Getting the Legal Protection You Need from Taxes in A Divorce

By January 25, 2018 Articles

There are many things to consider in your divorce. This makes the process one of the most difficult when it comes to protecting your finances and ensuring that you and your spouse reach a fair agreement.

The tax implications of divorce are often overlooked by many people as they move through their divorce proceedings. Decisions related to alimony, the transfer of assets, and deductions are all impacted by tax issues.

Getting the legal protection you need against taxes in your divorce is the first step to securing your financial wellbeing. Your family law attorney can guide you through the complex and lengthy issues related to taxation.

Tax Filings: Joint or Separate

Many divorcing couples aren’t sure if they should file joint or separate tax returns. Couples who are divorced at any time of the year need to file separate tax filings for that year.

If the divorce was finalized after the tax year ended, you have the option of filing a joint tax return or filing as “married filing separately”.

A joint filing saves couples money on their tax returns, but it can also force you to share any liabilities.

In addition, filing jointly allows couples to claim a number of benefits including deductions for student loan interest, earned income credit, and child and dependent care credit.

Couples filing under the “married filing separately” status don’t qualify for these tax benefits.

Tax Deductions for Legal Fees

Divorcing couples looking to protect their assets from taxes need to consider their legal fees. Although attorney fees are classified as personal expenses and aren’t tax deductible, there are some legal expenses that may be deducted.

Expenses that result from managing and maintaining income-producing property may be deducted from your taxes. 

Fees related to the collection or refund of any tax may also be deducted. This includes costs associated with the process of determining your tax liability or refund.

Consulting with a family law attorney or an experienced accounting professional helps you understand the rules related to the deduction of legal fees incurred during the tax year.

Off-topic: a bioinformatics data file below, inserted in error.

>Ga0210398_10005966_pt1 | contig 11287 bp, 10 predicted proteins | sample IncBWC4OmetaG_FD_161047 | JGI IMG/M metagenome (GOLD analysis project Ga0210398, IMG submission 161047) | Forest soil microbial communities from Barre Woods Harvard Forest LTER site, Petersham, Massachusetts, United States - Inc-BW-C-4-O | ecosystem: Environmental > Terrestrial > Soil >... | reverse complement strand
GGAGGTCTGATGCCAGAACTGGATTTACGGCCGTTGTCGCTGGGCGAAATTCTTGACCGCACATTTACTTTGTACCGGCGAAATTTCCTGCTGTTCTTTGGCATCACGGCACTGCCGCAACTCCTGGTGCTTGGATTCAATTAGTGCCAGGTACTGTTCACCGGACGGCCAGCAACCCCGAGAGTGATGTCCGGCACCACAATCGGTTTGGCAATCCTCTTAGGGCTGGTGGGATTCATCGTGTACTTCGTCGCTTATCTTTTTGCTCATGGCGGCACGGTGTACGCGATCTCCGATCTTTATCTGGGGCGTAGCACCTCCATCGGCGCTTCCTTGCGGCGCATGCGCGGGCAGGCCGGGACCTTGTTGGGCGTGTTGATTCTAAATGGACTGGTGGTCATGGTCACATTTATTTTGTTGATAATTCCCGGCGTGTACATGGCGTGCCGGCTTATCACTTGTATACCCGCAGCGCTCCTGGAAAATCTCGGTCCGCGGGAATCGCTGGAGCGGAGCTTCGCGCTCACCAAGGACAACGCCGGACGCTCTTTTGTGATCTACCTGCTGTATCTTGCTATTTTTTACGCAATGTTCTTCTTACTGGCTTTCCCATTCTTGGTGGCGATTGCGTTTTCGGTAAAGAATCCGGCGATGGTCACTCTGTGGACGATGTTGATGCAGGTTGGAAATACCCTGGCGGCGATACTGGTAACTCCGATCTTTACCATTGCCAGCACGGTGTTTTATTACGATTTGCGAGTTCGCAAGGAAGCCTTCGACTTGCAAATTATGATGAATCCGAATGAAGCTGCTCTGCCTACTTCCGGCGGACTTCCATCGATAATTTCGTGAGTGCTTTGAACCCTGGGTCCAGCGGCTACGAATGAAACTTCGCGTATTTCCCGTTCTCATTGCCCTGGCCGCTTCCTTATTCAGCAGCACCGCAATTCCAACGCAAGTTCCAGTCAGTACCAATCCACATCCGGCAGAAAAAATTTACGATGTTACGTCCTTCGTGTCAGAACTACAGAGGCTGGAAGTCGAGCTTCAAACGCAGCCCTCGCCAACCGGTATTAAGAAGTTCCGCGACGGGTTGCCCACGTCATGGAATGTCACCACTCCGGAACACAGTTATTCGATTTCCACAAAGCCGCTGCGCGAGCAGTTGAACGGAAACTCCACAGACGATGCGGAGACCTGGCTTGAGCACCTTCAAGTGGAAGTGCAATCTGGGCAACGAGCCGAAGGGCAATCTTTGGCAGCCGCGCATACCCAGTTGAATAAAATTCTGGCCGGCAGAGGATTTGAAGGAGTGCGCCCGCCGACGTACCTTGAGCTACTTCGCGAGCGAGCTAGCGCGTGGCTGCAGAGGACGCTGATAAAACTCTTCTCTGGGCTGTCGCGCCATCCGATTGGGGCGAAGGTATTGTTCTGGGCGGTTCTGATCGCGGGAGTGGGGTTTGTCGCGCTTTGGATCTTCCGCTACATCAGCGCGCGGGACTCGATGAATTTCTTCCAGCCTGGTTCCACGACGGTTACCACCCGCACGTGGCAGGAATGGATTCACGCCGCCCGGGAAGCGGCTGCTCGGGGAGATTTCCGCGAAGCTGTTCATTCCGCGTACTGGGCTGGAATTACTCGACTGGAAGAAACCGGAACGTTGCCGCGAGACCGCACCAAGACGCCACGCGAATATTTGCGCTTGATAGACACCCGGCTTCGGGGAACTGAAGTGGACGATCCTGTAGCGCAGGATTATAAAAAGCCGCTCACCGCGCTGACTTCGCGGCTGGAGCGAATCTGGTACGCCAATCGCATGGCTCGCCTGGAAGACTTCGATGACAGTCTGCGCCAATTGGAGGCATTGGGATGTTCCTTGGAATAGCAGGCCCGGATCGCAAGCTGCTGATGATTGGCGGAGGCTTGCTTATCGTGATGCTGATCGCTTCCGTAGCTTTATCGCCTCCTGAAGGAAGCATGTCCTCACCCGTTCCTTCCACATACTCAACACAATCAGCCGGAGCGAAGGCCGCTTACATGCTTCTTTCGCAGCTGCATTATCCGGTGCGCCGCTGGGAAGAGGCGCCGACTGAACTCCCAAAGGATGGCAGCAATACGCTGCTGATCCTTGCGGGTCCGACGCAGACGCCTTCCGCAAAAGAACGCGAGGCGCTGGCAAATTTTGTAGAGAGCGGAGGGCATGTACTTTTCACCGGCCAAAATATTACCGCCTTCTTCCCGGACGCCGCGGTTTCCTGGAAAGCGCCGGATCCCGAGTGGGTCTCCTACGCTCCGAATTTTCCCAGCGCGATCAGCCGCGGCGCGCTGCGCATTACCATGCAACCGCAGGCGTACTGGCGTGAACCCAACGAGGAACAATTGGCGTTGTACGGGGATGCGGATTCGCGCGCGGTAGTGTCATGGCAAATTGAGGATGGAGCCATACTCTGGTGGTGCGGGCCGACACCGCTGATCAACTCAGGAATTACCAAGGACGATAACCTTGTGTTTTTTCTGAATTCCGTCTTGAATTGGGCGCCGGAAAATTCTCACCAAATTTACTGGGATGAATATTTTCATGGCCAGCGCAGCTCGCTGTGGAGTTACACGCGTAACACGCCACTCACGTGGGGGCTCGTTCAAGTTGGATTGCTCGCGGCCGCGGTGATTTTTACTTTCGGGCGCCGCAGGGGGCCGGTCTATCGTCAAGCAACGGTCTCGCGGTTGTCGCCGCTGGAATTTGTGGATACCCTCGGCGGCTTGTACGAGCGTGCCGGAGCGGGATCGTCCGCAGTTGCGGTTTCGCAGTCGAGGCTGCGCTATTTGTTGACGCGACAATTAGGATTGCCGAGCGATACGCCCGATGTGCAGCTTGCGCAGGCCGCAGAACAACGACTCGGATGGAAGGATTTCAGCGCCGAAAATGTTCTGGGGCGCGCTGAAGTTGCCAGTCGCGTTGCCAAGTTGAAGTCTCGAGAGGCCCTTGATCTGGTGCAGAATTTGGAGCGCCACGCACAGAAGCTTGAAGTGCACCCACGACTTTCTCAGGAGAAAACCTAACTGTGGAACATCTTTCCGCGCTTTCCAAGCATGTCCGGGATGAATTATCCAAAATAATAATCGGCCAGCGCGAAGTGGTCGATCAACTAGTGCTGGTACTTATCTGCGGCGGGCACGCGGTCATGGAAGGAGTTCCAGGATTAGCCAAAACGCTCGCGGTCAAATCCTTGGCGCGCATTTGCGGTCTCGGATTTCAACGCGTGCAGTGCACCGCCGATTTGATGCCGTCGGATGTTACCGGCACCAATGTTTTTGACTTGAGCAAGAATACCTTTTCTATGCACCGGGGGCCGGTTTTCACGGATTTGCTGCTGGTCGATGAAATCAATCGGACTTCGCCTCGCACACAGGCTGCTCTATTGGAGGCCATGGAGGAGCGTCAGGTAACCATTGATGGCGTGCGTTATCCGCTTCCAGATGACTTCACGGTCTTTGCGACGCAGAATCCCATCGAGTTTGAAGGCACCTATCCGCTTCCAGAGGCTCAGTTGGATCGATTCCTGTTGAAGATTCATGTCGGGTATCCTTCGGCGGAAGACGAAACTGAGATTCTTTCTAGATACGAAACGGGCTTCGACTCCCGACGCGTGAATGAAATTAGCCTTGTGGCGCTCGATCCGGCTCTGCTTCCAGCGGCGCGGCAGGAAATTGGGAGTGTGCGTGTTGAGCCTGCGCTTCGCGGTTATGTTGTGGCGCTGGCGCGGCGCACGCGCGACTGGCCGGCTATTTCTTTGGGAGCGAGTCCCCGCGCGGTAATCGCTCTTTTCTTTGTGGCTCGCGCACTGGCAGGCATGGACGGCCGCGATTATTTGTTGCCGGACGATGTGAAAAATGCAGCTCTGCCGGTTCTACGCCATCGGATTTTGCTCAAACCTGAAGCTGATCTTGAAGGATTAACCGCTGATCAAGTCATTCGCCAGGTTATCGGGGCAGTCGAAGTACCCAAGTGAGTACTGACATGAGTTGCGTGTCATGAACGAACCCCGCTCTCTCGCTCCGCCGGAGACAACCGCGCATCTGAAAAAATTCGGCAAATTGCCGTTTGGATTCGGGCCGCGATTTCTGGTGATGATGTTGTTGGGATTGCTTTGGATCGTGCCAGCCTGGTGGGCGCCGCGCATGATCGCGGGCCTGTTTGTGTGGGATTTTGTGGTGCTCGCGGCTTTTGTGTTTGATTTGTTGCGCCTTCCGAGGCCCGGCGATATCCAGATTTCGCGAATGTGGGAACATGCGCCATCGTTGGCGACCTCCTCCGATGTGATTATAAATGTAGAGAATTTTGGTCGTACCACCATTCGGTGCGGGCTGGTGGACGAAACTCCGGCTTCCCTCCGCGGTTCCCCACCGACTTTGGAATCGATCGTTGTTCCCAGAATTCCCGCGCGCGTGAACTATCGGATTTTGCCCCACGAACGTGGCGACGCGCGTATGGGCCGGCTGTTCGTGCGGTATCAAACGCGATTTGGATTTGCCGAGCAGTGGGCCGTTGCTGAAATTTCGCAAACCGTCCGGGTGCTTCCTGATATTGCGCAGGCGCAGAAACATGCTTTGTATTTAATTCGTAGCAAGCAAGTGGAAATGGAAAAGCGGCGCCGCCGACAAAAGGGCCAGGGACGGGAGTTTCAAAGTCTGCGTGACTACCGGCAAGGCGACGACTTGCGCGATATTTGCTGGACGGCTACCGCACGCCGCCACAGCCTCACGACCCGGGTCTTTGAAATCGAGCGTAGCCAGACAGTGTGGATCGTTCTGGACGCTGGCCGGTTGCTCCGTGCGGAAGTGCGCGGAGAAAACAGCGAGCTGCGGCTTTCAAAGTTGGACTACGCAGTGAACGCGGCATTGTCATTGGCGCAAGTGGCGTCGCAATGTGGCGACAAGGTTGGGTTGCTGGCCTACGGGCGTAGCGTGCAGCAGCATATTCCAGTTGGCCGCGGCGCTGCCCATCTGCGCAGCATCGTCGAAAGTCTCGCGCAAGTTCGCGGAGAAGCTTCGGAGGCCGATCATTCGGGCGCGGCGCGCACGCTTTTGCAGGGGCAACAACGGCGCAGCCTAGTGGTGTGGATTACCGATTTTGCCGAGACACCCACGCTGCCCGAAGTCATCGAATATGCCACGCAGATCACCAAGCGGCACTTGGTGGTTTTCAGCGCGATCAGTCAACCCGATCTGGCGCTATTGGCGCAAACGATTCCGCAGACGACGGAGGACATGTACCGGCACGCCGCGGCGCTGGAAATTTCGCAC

Legal Protection for the Transfer of Property

Divorcing couples must be aware of the costs that may be associated with the transfer of property.

In regards to legal protection from taxes during your divorce, the property that’s transferred from one party to the other is viewed as a gift and doesn’t result in any taxation.

The transfer must be made as a direct result of the divorce in order to avoid the recognition of gains or losses as they relate to your taxes.

Transfers that are classified as “incident to divorce” are those that are made within the first year after the divorce has been finalized.

The transfer of property can also be deemed “related to the cessation of marriage” if it occurs within six years after the divorce.

Understanding the rules related to the transfer of property helps you avoid tax liabilities as long as you complete them within the allowable time periods. But once the property is sold, it will be considered as a gain and taxed accordingly.

The following are other areas that must be considered with seeking legal protection from taxes in a divorce:

Child support
Division of property
Mortgage interest
Child dependency

Periodic alimony will be viewed as income to the individual receiving spousal support. But it results in a deductible expense for the spouse who is providing that support.

Child support can’t be deducted from taxable expenses, but it isn’t viewed as income to the spouse receiving child support.

A dependency exemption can be claimed by the spouse who has the larger share of custody. Spouses may agree to share this exemption if they choose, but the courts cannot award it to the spouse who has less than 50 percent of custody time.

Your family law attorney can guide you through the process of protecting your assets from taxes in a divorce.

Reducing or eliminating your tax liabilities saves you money during your divorce proceedings. You’ll complete your divorce with the protection you need to create a secure financial future.